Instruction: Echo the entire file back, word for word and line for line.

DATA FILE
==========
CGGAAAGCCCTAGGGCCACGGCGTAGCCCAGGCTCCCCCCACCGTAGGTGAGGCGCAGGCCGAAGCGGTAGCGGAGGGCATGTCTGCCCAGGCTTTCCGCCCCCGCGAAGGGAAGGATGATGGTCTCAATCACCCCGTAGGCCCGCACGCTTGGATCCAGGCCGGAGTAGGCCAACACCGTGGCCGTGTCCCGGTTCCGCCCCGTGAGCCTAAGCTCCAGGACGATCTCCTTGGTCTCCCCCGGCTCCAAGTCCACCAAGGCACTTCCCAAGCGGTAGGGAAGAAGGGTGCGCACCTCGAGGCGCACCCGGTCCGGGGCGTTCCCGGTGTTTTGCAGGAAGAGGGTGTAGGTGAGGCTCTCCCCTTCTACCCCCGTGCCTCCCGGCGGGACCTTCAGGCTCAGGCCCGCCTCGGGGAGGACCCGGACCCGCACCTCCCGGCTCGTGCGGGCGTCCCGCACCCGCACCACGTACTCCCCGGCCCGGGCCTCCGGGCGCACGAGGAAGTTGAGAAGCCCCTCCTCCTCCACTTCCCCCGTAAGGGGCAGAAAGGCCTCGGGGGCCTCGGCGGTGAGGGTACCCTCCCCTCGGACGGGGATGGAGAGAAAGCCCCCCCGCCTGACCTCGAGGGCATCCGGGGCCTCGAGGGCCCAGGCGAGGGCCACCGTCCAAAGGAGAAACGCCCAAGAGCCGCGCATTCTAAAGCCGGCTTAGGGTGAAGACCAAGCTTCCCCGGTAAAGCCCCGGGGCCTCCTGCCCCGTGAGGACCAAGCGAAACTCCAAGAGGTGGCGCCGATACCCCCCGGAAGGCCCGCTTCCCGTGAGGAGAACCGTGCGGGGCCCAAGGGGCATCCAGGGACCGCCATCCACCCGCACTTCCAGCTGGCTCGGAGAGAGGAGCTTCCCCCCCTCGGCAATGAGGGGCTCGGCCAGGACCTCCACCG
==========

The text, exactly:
CGGAAAGCCCTAGGGCCACGGCGTAGCCCAGGCTCCCCCCACCGTAGGTGAGGCGCAGGCCGAAGCGGTAGCGGAGGGCATGTCTGCCCAGGCTTTCCGCCCCCGCGAAGGGAAGGATGATGGTCTCAATCACCCCGTAGGCCCGCACGCTTGGATCCAGGCCGGAGTAGGCCAACACCGTGGCCGTGTCCCGGTTCCGCCCCGTGAGCCTAAGCTCCAGGACGATCTCCTTGGTCTCCCCCGGCTCCAAGTCCACCAAGGCACTTCCCAAGCGGTAGGGAAGAAGGGTGCGCACCTCGAGGCGCACCCGGTCCGGGGCGTTCCCGGTGTTTTGCAGGAAGAGGGTGTAGGTGAGGCTCTCCCCTTCTACCCCCGTGCCTCCCGGCGGGACCTTCAGGCTCAGGCCCGCCTCGGGGAGGACCCGGACCCGCACCTCCCGGCTCGTGCGGGCGTCCCGCACCCGCACCACGTACTCCCCGGCCCGGGCCTCCGGGCGCACGAGGAAGTTGAGAAGCCCCTCCTCCTCCACTTCCCCCGTAAGGGGCAGAAAGGCCTCGGGGGCCTCGGCGGTGAGGGTACCCTCCCCTCGGACGGGGATGGAGAGAAAGCCCCCCCGCCTGACCTCGAGGGCATCCGGGGCCTCGAGGGCCCAGGCGAGGGCCACCGTCCAAAGGAGAAACGCCCAAGAGCCGCGCATTCTAAAGCCGGCTTAGGGTGAAGACCAAGCTTCCCCGGTAAAGCCCCGGGGCCTCCTGCCCCGTGAGGACCAAGCGAAACTCCAAGAGGTGGCGCCGATACCCCCCGGAAGGCCCGCTTCCCGTGAGGAGAACCGTGCGGGGCCCAAGGGGCATCCAGGGACCGCCATCCACCCGCACTTCCAGCTGGCTCGGAGAGAGGAGCTTCCCCCCCTCGGCAATGAGGGGCTCGGCCAGGACCTCCACCG